I've been waiting all day to see you. Mostly because I love you and your company and everything is more fun when you're here with us. But also, to be honest, because I need an extra set of hands.
That is why, the moment you walk in the door from a full day at your demanding job, I typically greet you with a kiss and a swift handoff of the baby. I know this is so very un-Mad Men of me. The time that used to be an invitation to kick your feet up and enjoy a cocktail until dinner is on the table is now a solid, chaotic three-hour block before bedtime.
Although I'm not sure the expectation that you'll immediately transition from one job to the next is quite fair, you never complain. And more than that, you encourage it by telling me to go take a break or by answering my plea to have uninterrupted time to make dinner. (Cooking has always been meditative for me, but the experience is quite different with a baby on my hip and toddler at my side.)
Maybe you don't think twice about how much this means to me. Maybe you're just looking at it as meaningful time with the kids, which can be in shorter supply for you during the work week than it is for me. Just as I find joy in the routine of getting the kids ready for the day, I know you cherish the special time carved out during bedtime when you are in charge of the baths and pajamas.
I hope you see how much this means to our kids, too. As much fun as I have with them during the day, I am no you. They've been waiting all day for the moment your car pulls into the driveway—as if you couldn't tell from those tackle-style hugs and cheers that greet you.
Still, I think we can both recognize that this emotionally precarious evening time can go either way. But you don't flinch if it happens to be one of those meltdown nights and I'm so thankful for that.
I've always known what a great partner you would be in parenting. Now I know that doesn't just mean those moments when we are parenting together—but also those times when we play tag team and you enable me to recharge. Even if it just seems like five minutes when I'm able to lay on the bed and scroll through Instagram, it does so much good for me.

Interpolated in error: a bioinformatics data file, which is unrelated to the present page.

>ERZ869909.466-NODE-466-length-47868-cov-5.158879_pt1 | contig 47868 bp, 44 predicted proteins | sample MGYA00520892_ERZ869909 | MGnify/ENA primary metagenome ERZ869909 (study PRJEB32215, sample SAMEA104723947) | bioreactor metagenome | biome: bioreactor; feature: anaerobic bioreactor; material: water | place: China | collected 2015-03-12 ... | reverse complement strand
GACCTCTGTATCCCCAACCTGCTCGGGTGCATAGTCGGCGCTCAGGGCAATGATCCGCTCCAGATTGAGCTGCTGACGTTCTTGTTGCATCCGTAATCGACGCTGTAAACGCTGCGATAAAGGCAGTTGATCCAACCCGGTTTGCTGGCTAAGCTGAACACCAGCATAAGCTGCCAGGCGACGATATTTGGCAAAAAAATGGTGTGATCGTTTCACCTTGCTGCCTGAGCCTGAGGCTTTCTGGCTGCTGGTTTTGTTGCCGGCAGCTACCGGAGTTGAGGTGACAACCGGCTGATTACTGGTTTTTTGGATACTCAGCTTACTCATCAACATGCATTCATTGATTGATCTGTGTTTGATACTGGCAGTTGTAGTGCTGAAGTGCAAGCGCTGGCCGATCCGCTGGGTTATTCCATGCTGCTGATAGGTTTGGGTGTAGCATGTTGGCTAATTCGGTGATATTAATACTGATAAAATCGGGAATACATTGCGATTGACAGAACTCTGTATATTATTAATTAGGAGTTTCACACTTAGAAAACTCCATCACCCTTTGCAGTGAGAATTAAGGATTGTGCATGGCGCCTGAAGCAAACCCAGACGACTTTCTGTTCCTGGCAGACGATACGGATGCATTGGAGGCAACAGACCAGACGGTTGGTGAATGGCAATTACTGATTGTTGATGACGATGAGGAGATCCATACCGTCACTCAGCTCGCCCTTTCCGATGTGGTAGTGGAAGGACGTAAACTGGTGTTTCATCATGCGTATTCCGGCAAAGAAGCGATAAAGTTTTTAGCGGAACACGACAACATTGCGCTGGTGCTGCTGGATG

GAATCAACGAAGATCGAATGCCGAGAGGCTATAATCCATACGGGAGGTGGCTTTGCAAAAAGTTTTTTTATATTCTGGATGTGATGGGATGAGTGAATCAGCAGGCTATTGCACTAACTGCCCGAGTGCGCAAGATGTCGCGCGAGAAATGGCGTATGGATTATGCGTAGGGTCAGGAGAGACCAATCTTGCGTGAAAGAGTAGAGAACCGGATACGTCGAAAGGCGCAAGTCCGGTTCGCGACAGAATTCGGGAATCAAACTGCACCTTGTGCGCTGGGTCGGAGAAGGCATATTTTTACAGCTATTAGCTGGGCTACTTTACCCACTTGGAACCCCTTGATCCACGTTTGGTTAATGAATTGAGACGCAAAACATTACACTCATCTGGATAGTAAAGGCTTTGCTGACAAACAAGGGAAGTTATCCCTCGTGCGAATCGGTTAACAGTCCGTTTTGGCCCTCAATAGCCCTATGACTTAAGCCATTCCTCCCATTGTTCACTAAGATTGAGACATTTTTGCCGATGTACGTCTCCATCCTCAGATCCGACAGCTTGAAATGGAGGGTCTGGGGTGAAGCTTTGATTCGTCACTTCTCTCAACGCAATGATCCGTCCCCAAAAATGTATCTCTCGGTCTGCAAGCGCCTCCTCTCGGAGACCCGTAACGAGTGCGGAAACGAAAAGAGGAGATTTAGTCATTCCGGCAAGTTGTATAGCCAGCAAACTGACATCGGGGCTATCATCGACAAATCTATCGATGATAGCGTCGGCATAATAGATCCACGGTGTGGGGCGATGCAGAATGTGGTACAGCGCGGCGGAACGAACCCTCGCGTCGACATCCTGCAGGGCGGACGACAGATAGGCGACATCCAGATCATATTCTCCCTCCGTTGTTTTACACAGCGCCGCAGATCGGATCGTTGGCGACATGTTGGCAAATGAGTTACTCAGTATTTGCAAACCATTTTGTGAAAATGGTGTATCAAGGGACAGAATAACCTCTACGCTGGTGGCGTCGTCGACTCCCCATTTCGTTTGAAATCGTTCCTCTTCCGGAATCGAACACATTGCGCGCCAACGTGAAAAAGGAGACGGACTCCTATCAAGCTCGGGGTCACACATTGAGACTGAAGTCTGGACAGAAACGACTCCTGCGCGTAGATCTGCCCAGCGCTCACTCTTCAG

I hope you have this same experience when you're driving home from work in your car or able to go out for a lunch break—because I'm certainly not the best at giving it to you when you're home. While you're always so modest about it by acknowledging that you do get more breaks built into your day than me, it takes a certain kind of grit to make that quick shift from work- to home-life every. single. evening.
Of course, there are some days that pass in the blink of an eye. I simply look at the time and realize you're almost home. Then there are other days when it seems like it must be time for you to get home when it's actually only 9 o'clock. On those occasions, it's often the promise of a few minutes relief later in the evening that don't just "help me get through," but also keep me focused on the gift of the time I have with the kids.
I really feel so privileged in this way: Not only do I get to spend most of my time with our children, but I also get the chance to replenish my energy at the end of the day thanks to you.
This feels pretty close to "having it all"—and it's all thanks to how hard you work during the day and night.